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< 6.6 - Beyond the Ultimate Adventure
6.8 - The Selachian Gambit >

6.7 - The Anachronauts

Rating Votes
10
15%
11
9
22%
16
8
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7
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6
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9
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Average Rating
7.9
Votes
72
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From the Reviewer:
User Rating:
9
Plot Rating:
8
Acting Rating:
10
Replay Rating:
9
Effects Rating:
NR
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Reviewed By: adamelijahReview Date: 1/26/18 6:12 am
0 out of 0 found this review helpful.

The TARDIS crashes into a human ship in the Time Vortex, as the Doctor, Steven, and Sara find themselves on an island with the crew of the first ship to travel through time. When the Doctor and Steven discover they intend to use time travel as a weapon, the situation comes to a head between them.

The writing this is very cleverly done. There's several mysteries at the core of this story and it has some truly clever changes. It's surprising and has some fantastic science fiction elements as well as some great dramatic themes.

Meanwhile, Purves and Marsh turn in absolutely riveting performances that bring Guerrier's brilliant script to life. Overall, this is a top-notch production that illustrates what happens when great writing meets great acting. Highly recommended.

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From the Reviewer:
User Rating:
10
Plot Rating:
9
Acting Rating:
9
Replay Rating:
10
Effects Rating:
9
Has Prerequisite(s):
No
Reviewed By: kfb2014Review Date: 3/9/16 4:54 pm
0 out of 0 found this review helpful.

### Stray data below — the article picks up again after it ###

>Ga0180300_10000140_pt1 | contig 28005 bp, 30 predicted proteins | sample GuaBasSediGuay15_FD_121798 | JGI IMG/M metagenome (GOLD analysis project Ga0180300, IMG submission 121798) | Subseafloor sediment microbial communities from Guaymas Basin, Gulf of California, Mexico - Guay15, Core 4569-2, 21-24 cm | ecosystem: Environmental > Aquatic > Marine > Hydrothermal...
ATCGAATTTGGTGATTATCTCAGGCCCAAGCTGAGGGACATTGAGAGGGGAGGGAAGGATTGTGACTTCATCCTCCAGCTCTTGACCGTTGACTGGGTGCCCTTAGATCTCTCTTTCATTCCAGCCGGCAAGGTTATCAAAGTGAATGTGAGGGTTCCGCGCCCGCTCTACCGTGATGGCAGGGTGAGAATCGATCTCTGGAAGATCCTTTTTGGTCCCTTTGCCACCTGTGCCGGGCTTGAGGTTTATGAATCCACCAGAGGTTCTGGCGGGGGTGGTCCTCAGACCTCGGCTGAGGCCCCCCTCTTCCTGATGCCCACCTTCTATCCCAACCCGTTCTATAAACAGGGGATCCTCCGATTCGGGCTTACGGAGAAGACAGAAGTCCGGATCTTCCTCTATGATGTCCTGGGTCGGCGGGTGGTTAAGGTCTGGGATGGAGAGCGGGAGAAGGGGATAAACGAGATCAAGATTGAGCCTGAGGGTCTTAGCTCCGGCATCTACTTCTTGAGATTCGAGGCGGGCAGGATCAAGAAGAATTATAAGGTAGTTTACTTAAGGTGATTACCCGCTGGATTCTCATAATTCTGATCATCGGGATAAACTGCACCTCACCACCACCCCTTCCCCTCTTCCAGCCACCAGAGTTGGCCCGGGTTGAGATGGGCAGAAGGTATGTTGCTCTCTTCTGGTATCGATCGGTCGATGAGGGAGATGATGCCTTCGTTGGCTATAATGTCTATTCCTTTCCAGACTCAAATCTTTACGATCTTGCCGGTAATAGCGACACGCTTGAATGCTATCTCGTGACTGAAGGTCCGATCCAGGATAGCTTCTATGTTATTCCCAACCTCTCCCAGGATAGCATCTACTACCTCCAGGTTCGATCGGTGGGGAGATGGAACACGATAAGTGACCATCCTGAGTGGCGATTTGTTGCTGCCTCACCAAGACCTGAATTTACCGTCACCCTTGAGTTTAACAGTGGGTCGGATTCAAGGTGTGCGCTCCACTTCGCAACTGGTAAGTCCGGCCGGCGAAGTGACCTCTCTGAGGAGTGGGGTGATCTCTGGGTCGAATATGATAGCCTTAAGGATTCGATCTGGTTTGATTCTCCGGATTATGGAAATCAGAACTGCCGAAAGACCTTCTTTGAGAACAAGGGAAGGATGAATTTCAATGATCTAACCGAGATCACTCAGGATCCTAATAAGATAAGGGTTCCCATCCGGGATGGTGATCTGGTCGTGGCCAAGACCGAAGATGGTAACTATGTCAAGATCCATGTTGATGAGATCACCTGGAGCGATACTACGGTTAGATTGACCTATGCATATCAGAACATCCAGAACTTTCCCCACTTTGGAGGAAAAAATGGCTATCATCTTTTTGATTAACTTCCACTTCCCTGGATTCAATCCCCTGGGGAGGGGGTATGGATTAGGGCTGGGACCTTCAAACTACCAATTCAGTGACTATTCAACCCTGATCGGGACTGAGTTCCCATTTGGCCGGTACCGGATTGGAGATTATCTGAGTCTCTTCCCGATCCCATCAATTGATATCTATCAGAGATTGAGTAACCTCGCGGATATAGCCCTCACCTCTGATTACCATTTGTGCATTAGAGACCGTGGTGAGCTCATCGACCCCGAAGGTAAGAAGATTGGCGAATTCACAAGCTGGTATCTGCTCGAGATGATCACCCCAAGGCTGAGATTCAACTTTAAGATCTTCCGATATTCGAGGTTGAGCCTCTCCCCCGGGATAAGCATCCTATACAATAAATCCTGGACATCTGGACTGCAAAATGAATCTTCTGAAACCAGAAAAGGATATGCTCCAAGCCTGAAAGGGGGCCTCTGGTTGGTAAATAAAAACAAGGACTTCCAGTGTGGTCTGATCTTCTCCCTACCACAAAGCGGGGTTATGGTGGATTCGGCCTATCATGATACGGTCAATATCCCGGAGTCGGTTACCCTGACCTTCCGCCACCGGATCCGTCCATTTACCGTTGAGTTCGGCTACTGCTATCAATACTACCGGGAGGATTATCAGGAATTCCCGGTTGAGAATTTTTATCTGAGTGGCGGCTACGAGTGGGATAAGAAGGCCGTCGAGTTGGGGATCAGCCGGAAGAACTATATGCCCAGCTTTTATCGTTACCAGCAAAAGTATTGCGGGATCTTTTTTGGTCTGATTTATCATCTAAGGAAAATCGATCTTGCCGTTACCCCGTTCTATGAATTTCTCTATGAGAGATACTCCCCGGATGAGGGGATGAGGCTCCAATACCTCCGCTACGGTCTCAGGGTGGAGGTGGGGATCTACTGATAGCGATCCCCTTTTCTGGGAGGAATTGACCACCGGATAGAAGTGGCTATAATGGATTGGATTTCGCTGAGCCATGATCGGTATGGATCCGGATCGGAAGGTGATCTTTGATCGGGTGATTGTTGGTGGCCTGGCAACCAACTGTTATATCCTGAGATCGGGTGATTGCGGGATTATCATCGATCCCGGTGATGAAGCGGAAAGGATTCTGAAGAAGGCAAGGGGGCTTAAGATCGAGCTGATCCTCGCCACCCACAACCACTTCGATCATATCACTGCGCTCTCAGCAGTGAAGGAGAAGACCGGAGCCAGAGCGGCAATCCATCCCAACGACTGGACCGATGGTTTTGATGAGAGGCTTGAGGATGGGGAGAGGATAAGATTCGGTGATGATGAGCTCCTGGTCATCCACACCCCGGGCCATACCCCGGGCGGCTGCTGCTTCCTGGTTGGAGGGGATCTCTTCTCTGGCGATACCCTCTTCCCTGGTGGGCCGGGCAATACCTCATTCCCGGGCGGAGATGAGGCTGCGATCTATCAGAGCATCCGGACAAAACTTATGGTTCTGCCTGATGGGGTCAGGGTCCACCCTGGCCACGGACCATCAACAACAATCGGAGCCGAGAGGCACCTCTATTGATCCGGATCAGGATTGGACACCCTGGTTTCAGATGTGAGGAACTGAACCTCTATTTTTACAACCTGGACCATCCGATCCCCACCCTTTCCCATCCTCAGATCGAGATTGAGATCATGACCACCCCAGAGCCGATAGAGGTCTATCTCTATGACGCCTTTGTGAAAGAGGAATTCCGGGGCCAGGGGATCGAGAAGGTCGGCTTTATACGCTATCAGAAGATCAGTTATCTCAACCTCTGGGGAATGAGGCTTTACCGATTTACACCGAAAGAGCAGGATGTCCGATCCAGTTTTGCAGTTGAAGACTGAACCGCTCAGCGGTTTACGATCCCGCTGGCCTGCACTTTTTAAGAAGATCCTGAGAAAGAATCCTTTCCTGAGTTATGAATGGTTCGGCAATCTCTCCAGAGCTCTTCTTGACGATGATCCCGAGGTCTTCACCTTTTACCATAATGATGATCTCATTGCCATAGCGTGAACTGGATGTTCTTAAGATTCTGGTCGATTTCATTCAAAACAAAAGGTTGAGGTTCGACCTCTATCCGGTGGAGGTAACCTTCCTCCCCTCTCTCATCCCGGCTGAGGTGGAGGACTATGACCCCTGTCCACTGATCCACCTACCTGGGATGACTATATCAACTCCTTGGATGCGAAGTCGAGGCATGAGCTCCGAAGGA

This is a classified as a companion chronicle release, if so I would actually say that this as of good a production feel and quality as any special or main release. There are two main actors carrying a 2 hour plus story along, with pace and immense skill. In fact Peter and Jean put out some of the best quality work based around the first Doctor that I have listened to in a good while, in fact as I am listening to these out of release order I am amazed and stunned at the depth of quality of this considering this was released over 4 years from the last first Doctor release. The story is stunningly grown up, it shows hoe Big Finish have moved along the whole Who universe, and much for the better. We have a the Doctor (No.1) Steven and Sarah aboard the TARDIS who crash into a newly launched time ship, which is on it's inaugural flight. We could argue that was it the new guys that hit the TARDIS or was it the other way around given the Doctor, especially the first ones directional skills, that aside, the two craft smash into one another, and we are taken to a desert island, where both sets of individuals are tasked with trying to firstly survive and secondly try and make there way back into the Vortex and move on. However we have a quandary here, the TARDIS and the Doctor are people whom know the general rules around time travel, so in crashing into them, the crew cannot really return to their own time line as it will disrupt the entire chronological order of things, this starts to become more apparent in the back of your mind as the story develops, no there is a huge plot spoiler I don't want to give away with this. So let's just say that you need to listen to the two stories which join themselves together very neatly when Steven works out what is actually going on, it is a little "timey-whimey" but it works here probably the best I have heard.